At last Britain's private pension savers will be treated like responsible adults. The rule has long been that, apart from a proportion that can be taken as a lump sum on retirement, pensioners have had to convert their retirement pot into an annuity, paying them a lifetime income. The idea was to ensure that people do indeed have a lifetime income from their (tax-aided) retirement savings, and do not just spend it all at once and then fall on welfare. But as lifetimes have lengthened and financial uncertainty has abounded, annuity rates have fallen, leaving savers much worse off then they expected.
Indeed, pensioners used to be trapped into the annuity rates that happened to prevail on the day they retired, which for some was a disaster if rates had plummeted for some reason. But the current government has already eased that problem by saying that people do not have to convert to an annuity until age 75. And there were rules allowing retirees to 'draw down' some of their pension pot each year, giving them an annual 'income' without having to take out an annuity.
Now, Chancellor George Osborne is giving them greater flexibility still. From April 2015, retirees will be able to access their pension savings pretty much as they wish. Instead of being hit by a 55% tax if they took out 'too much', ordinary rates of tax will apply. So it all becomes much easier. You build up a pension pot while you work; on retirement, you can take 25% of that tax-free (a provision designed to help people with moving costs and other changes on retirement); then you can decide whether you will buy an annuity, draw down the pot at a set rate, or withdraw the whole sum, facing tax only at the prevailing marginal rate.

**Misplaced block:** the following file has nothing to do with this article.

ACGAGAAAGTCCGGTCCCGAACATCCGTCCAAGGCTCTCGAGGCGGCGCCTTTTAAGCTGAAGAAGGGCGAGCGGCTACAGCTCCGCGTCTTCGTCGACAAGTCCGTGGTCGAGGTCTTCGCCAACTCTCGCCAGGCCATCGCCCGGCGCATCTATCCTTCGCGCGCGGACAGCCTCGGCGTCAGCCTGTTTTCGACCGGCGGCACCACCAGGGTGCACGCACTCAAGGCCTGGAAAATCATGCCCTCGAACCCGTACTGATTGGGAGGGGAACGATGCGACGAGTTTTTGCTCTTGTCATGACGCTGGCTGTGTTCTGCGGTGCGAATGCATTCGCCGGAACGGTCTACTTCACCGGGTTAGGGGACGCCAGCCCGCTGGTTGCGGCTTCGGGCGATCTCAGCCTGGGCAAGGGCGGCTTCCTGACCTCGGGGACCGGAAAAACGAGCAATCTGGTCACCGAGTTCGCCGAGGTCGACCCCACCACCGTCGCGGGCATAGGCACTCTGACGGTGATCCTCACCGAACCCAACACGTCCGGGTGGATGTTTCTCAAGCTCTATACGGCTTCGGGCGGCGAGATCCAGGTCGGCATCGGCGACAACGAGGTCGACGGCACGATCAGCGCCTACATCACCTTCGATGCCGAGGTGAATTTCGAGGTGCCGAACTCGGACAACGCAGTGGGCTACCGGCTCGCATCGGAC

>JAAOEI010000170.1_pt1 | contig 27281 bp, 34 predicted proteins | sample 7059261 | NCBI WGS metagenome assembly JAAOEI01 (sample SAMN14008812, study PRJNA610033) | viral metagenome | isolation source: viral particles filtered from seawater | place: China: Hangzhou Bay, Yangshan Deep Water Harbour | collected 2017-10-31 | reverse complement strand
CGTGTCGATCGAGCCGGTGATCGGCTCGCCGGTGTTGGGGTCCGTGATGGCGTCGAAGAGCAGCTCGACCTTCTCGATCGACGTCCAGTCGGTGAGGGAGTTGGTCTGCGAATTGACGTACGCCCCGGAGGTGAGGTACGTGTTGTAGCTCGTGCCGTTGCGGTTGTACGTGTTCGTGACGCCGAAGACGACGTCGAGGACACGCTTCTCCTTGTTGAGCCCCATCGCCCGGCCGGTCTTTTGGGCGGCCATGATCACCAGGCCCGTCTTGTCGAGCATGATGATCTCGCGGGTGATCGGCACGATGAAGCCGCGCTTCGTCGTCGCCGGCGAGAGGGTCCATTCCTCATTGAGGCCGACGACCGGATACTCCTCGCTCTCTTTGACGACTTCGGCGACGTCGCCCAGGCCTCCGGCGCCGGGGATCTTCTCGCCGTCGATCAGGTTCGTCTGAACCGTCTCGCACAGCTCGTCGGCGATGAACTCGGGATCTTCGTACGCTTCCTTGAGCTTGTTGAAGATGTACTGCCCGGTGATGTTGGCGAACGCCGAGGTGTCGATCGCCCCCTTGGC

People of course will need advice on which of these options will be best for them, and the government is making the insurance industry stump up the cost of that. Which does not seem so unfair – it is reasonable that product providers should tell you how best to use their products.
Pensions cause problems for libertarians. Why should a particular form of saving be given special tax treatment, and then hedged around by all sorts of complicated rules, they quite reasonably say. The trouble is that when you have a welfare system, you inevitably are sucked into some such arrangements.
It's not that pensions have a 'favourable tax treatment' exactly. The original concept was that if you were not taking part of your annual income but were 'deferring' taking it until you retired, then it was unreasonable to charge you income tax on the income you had not yet drawn. It would be taxed only when you retired. But then you needed rules to prevent people just spending all this untaxed cash on retirement, then presenting themselves as a charge on welfare – so-called 'double dipping'. And hence the mire of rules.
Most people, though, are perfectly capable of managing their retirement income and do not want to fall back on the state anyway. The new rules recognise that. On the rare occasions when governments treat us like adults, they should be encouraged.